On the last night before the Unified auditions, I sat alone in my hotel room, reflecting on what the previous year had been like. I almost couldn’t believe the whole crazy experience would soon be over. Somewhere in the hall my son Sam was filming a silly Snapchat story with one of his friends. As the night wore on, I fought the urge to tell him it was time to come in and get some rest. Eventually I texted him and suggested that perhaps it was time to call it a night. Predictably he sent back a text telling me not to worry, that he “had it under control”. This had been the dance we’d been doing for the last 7 or 8 months. Sometimes he took my advice, sometimes I didn’t give him a choice, and sometimes he would push back hard and I would back off.
If there is anything I see other parents struggle with as they try to help their children navigate this process, it’s finding that balance between helping and controlling, doing too much or not doing enough. Figuring out the “right” way to be involved is tough. Every child is different and what works for one may not work for another. But the important thing is to be involved. Most kids cannot handle all the demands of this process alone. In addition to getting through their senior year, theatre students are also performing in shows and managing the complicated and confusing application and audition process. In order for kids to be successful in this endeavor, they need to truly understand the programs they are applying to and carefully prepare for their auditions. They need to present their best selves and remain poised under enormous pressure. In order to do this they need tremendous support from the important figures in their lives.
I spent a great deal of time considering when and how to be helpful to Sam. I wanted to make sure he was engaged in the process and that it was his process, not mine. I knew that if I took on too much responsibility, or did the work for him instead of with him, he wouldn’t feel ownership over it. On the other hand, I could see how overwhelmed he was becoming as he tried to balance the demands of his senior year, school performances and the application/audition process. So I began to think of myself as a scaffold, there to support him and hold things together. I wanted to make sure nothing fell through the cracks.
I saw my primary role as that of a consultant. I offered him advice when he asked and sometimes even when he didn’t. Occasionally he needed an assistant and I would do the busywork of the applications so that he could focus on his audition material or his essay writing. Sometimes he needed a manager, so on a few occasions I set limits around social activities when I knew there were important deadlines coming up. And sometimes we argued. More times than not I let him choose how he wanted to handle things. When I thought it was really important, I pushed harder for him to prioritize his applications or audition prep. We had countless conversations about deadlines, priorities, preparation, rest, focus, commitment, and many other application/audition related topics. Those conversations didn’t always translate into the action I was hoping for, but more times than not Sam did what he needed to do. I could see that he was learning from his mistakes and even though it wasn’t always obvious, he was listening to me. Together we muddled through and in the end it made us closer.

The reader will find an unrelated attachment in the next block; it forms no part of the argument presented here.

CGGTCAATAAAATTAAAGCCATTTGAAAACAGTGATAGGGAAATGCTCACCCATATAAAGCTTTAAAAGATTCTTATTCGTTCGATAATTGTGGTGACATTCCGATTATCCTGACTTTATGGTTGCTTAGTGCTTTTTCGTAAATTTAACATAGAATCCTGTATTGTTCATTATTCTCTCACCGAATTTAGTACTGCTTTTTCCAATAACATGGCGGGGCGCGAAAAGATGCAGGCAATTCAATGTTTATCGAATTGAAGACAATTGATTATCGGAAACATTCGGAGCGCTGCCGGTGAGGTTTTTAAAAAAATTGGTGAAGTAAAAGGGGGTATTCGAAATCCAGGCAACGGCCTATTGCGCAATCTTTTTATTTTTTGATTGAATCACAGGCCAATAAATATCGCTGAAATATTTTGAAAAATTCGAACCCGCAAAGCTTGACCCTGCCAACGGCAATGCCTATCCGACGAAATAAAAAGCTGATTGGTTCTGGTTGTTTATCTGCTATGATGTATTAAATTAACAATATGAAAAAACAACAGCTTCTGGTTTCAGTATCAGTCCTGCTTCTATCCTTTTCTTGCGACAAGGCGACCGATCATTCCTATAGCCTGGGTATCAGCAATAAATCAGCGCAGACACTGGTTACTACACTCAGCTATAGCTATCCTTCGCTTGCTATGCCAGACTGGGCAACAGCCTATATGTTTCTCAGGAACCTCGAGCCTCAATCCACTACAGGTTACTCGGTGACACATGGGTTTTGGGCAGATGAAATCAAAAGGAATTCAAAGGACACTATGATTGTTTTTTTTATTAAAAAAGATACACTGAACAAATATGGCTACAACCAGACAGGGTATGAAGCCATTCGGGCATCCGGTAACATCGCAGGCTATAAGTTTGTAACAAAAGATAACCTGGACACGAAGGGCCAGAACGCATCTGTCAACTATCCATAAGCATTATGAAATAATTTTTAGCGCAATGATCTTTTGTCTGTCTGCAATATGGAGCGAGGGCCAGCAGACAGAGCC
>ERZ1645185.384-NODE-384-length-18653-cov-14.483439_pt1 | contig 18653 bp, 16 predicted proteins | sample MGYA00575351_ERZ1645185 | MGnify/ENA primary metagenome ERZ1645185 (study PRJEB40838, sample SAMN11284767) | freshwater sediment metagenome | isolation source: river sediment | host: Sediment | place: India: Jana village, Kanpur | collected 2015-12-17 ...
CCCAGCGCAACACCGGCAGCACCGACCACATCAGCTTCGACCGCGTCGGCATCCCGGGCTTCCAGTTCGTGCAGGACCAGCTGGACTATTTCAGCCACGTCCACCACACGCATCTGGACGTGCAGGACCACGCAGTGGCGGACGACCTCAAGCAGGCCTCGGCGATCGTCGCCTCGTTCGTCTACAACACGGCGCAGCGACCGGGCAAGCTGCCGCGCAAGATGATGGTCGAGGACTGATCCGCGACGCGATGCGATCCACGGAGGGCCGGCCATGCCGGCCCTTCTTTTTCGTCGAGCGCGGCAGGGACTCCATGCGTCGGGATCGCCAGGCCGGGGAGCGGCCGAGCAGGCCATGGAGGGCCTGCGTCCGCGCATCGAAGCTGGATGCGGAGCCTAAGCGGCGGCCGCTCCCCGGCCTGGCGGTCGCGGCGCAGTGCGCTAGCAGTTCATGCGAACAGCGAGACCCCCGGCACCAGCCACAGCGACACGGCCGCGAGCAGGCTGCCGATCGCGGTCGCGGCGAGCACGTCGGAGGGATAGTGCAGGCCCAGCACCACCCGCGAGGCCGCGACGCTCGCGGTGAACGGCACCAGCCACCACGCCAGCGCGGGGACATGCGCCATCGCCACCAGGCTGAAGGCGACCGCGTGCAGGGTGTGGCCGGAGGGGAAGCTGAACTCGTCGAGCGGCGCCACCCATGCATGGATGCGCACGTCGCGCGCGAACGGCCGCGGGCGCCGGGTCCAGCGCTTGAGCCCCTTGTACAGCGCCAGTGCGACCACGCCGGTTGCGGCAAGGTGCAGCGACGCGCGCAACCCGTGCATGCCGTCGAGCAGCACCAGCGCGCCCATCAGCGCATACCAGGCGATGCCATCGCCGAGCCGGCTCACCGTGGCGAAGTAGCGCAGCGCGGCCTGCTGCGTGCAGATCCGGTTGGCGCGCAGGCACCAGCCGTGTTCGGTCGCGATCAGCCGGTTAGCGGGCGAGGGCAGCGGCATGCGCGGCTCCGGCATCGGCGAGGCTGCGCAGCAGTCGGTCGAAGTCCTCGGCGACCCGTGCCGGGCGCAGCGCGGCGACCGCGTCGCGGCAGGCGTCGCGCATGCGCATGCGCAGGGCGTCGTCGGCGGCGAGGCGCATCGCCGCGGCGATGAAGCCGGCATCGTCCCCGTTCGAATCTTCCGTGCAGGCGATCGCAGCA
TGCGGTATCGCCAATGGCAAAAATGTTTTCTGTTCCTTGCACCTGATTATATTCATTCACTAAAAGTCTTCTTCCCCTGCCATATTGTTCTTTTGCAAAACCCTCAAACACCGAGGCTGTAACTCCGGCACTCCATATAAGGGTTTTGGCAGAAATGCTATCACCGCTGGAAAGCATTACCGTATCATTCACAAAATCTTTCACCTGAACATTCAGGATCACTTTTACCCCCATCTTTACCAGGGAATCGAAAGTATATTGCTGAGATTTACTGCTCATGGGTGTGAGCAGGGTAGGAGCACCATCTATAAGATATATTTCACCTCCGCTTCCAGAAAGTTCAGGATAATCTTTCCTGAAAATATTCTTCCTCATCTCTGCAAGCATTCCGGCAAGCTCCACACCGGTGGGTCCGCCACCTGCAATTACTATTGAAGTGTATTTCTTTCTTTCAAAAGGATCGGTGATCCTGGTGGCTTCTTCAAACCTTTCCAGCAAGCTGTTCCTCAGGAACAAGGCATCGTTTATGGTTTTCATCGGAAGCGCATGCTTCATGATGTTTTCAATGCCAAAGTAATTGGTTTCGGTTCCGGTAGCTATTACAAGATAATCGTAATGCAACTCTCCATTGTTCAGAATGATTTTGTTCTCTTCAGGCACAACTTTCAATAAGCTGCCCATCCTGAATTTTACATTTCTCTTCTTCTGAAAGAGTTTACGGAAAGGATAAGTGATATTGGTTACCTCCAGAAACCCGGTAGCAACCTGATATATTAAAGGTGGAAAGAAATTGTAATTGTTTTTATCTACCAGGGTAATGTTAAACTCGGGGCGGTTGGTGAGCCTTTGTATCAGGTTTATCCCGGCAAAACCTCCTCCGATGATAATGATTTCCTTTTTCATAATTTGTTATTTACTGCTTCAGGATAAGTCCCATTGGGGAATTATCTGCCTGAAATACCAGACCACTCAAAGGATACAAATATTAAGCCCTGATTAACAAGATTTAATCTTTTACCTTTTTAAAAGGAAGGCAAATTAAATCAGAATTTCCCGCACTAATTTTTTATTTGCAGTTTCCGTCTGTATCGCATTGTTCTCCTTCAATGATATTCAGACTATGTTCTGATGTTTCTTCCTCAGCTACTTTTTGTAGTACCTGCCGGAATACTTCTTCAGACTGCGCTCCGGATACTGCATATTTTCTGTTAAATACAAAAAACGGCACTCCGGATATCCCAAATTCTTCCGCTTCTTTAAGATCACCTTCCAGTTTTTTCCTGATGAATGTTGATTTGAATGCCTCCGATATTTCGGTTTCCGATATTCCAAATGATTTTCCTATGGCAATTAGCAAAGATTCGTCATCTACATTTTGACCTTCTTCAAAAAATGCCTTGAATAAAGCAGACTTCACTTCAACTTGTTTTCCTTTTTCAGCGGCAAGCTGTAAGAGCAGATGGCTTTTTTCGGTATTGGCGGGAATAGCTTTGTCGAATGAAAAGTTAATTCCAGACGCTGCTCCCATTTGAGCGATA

Supporting my son through the application/audition process was one of the most challenging and gratifying experiences I have had as a parent. Watching him handle the ups and downs, push past his fears and ultimately succeed in finding his way was exciting to witness and share. Along the way Sam needed to know he had a touchstone, a steady hand to guide him. This gave him the grounding he needed to hang in there when it all felt like too much or when he felt an audition hadn’t gone well. More than once he said “thanks Mom, I couldn’t have done this without you”. All children need that steady hand. Exactly how your hand will guide your child may be different than how I guided mine, but with gentle and persistent support your child will also find the way. In the end, you, and they, will be richer for the experience.
My next few blogs will focus on the technical aspects of the application process and how to navigate the many minefields your student may encounter along the way. I will talk about how to make a balanced list of schools, when to start preparing audition pieces and a variety of other important topics that can help you and your student stay on track. Robynne O'Byrne